Tsumari:  Night dive fans will enjoy Tsumari, 5 minutes from the dive school and located at the bottom of a cliff with a small set of steps leading into the water.  Divers walk down the steps carrying their tanks, put on their fins and masks in the water and swim out.  Conditions were perfect for a night dive with flat seas and good visibility.  The bottom is completely sandy. We turned left and began exploring a cluster of small rocks.  The current increased here and we swam straight out with it before reaching an area of concrete beams, perhaps placed there deliberately.  Luckily for us, lobsters blanketed the entire area which made for an amazing start and the beams are home to an array of life, mainly interesting looking shrimps as well as sleeping fish.  The dive is not deep and is fantastic for marine life.  We even spotted an octopus emerging from behind a rock and a huge sea snake slithering away under the glare of our flash lights.  The lights also illuminate some strange and amazing planktonic critters attracted to the glow which gives the dive a nice end as you can sit on the sand, wave your flashlight about and enjoy the show.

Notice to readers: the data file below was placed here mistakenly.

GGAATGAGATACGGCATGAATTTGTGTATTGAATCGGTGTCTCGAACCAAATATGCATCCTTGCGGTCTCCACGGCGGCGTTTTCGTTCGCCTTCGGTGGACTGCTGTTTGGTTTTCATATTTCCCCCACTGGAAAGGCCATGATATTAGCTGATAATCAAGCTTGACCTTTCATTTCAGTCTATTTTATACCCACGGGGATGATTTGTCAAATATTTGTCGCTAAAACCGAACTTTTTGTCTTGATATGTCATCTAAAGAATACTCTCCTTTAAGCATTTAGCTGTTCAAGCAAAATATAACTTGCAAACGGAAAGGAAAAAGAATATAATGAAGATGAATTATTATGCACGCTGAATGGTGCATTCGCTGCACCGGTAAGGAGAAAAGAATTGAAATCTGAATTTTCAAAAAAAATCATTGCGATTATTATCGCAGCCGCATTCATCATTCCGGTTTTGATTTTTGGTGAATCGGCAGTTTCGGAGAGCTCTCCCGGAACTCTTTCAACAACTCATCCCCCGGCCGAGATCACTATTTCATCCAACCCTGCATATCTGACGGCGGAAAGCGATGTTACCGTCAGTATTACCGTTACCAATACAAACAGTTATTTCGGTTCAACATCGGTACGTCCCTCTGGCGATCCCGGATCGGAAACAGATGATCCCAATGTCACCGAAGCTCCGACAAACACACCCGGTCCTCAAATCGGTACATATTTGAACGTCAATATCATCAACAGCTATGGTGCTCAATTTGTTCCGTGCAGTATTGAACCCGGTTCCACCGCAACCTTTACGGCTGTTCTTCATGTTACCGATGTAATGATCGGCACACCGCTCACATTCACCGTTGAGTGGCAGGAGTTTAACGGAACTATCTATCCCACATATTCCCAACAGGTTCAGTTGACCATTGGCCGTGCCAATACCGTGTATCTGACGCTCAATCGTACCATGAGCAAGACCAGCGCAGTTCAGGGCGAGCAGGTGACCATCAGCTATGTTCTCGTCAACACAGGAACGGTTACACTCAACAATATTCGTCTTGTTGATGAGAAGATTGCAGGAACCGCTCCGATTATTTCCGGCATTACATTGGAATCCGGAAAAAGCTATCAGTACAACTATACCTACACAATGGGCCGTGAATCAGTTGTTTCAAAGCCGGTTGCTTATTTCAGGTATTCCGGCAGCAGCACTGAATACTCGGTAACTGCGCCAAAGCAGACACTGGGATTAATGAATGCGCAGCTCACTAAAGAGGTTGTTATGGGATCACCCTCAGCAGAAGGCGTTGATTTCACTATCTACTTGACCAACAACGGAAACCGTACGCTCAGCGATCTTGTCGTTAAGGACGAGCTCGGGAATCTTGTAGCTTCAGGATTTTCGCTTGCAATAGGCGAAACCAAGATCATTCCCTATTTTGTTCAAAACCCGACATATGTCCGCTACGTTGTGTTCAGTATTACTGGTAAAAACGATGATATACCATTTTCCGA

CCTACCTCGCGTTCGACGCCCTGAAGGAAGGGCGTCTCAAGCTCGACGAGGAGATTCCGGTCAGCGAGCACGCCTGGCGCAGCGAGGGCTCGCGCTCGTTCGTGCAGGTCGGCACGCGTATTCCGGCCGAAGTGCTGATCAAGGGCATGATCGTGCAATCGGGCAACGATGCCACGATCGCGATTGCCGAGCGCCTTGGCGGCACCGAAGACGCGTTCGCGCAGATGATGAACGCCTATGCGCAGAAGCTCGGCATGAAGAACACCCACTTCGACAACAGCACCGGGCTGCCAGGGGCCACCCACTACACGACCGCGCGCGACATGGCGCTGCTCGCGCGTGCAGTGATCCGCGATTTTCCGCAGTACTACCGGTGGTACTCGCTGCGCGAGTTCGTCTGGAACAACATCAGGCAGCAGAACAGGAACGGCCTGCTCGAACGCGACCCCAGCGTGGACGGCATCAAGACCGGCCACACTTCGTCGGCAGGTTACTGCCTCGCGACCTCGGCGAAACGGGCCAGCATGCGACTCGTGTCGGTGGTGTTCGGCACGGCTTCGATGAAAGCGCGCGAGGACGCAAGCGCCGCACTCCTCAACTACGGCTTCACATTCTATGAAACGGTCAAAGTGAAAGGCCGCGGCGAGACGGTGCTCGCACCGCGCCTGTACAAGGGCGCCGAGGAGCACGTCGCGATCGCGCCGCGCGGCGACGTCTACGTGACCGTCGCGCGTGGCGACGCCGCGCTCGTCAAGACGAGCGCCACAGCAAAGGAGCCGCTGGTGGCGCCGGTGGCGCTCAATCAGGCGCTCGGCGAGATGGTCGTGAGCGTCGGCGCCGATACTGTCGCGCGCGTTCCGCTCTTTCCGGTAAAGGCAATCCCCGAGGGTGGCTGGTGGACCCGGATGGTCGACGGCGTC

Practical information

  • I took the fast jetfoil ferry from Atami near Tokyo with Tokai Kisen ferries (http://www.tokaikisen.co.jp/).  The boat leaves at a convenient 11AM and arrives at Kozushima around 13:00.  A single ticket costs 6,390yen.  There is one vending machine on the ferry and the seats are just like airplane seats.  Bring something to eat and a book to read too.
  • I booked my accommodation through the Kozushima Tourist Office (04992-8-1111) on the advice of Tokai Kisen ferries.  The tourist office found me an inn called Daimatsu (http://www.kouzushima.org/stay/detail.php?no=0035)which charged 13,600yen for two nights for a basic room, dinner and breakfast consisting of rice, miso soup, fish, vegetables and pickles.  Dinner begins at 19:00, breakfast is around 7:00 and everyone eats in the communal room.
  • I booked my dives with Nangoku (http://www6.ocn.ne.jp/~nangoku1/).  Four boat dives and two beach dives comes to just under 40,000yen including tanks, weights and a guide.  The school organizes an excellent night tour of Kozushima and give advice on places to eat or buy souvenirs.
  • A representative from my accommodation came to pick me up at the port and drive me to the inn for check-in.  The inn is about 2mins drive from the port.  The dive school called me soon afterwards and I walked there to prepare for my first dive.  This took about 5mins.